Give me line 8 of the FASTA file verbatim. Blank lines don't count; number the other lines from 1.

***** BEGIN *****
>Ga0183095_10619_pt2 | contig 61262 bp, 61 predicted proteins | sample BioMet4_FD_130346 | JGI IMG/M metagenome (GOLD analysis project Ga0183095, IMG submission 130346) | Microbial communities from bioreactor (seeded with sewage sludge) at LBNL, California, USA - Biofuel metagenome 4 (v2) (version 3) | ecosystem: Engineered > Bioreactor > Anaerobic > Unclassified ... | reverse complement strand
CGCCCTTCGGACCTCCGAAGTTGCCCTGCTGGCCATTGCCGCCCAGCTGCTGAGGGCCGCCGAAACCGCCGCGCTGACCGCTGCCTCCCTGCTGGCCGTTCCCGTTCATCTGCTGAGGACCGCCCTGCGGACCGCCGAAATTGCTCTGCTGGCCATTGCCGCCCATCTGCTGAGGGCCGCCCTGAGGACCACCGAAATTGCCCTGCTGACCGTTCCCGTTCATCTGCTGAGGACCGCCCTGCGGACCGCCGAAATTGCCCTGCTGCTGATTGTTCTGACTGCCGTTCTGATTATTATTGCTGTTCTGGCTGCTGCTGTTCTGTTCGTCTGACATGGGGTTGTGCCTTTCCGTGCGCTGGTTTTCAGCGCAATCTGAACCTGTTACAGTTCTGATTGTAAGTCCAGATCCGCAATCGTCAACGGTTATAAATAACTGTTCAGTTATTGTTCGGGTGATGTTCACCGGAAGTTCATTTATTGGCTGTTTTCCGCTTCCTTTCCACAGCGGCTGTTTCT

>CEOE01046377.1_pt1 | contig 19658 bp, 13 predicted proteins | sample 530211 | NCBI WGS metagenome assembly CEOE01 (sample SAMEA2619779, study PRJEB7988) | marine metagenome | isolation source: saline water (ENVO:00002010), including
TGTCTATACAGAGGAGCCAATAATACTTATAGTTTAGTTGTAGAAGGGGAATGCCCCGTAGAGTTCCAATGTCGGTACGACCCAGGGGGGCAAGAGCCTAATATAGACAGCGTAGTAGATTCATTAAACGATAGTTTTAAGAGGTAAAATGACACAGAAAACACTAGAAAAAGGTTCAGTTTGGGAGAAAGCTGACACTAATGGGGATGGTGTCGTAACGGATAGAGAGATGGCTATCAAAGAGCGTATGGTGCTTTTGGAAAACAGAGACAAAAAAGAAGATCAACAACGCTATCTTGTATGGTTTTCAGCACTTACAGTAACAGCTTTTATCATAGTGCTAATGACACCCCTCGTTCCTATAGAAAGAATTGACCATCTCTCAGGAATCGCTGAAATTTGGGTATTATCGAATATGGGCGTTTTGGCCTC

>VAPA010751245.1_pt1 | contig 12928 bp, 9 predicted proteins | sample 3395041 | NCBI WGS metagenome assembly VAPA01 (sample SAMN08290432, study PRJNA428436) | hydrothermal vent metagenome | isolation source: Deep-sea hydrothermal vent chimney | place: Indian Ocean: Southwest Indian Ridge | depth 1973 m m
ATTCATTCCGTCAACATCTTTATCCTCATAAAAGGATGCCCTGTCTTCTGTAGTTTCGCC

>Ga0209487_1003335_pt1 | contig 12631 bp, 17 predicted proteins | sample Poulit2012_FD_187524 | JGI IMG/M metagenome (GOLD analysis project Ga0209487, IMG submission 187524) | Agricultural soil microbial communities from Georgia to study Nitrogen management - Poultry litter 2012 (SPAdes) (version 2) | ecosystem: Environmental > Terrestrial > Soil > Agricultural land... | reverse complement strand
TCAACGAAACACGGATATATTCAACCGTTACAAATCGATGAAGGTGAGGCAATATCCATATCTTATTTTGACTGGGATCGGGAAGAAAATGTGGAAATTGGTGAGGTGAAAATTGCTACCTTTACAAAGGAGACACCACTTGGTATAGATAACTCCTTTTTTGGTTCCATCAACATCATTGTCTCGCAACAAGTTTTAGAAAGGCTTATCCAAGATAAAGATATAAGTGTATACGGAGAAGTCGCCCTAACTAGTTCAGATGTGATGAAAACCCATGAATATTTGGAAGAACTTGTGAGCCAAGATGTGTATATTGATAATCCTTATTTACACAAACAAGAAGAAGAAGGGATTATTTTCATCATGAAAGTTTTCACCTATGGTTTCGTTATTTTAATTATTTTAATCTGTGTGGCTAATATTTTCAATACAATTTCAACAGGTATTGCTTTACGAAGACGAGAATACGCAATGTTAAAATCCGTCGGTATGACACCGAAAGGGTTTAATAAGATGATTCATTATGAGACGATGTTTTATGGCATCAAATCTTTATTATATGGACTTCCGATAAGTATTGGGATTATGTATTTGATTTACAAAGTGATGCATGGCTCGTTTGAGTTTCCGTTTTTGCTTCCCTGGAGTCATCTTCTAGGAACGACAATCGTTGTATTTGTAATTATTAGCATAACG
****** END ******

TCAACGAAACACGGATATATTCAACCGTTACAAATCGATGAAGGTGAGGCAATATCCATATCTTATTTTGACTGGGATCGGGAAGAAAATGTGGAAATTGGTGAGGTGAAAATTGCTACCTTTACAAAGGAGACACCACTTGGTATAGATAACTCCTTTTTTGGTTCCATCAACATCATTGTCTCGCAACAAGTTTTAGAAAGGCTTATCCAAGATAAAGATATAAGTGTATACGGAGAAGTCGCCCTAACTAGTTCAGATGTGATGAAAACCCATGAATATTTGGAAGAACTTGTGAGCCAAGATGTGTATATTGATAATCCTTATTTACACAAACAAGAAGAAGAAGGGATTATTTTCATCATGAAAGTTTTCACCTATGGTTTCGTTATTTTAATTATTTTAATCTGTGTGGCTAATATTTTCAATACAATTTCAACAGGTATTGCTTTACGAAGACGAGAATACGCAATGTTAAAATCCGTCGGTATGACACCGAAAGGGTTTAATAAGATGATTCATTATGAGACGATGTTTTATGGCATCAAATCTTTATTATATGGACTTCCGATAAGTATTGGGATTATGTATTTGATTTACAAAGTGATGCATGGCTCGTTTGAGTTTCCGTTTTTGCTTCCCTGGAGTCATCTTCTAGGAACGACAATCGTTGTATTTGTAATTATTAGCATAACG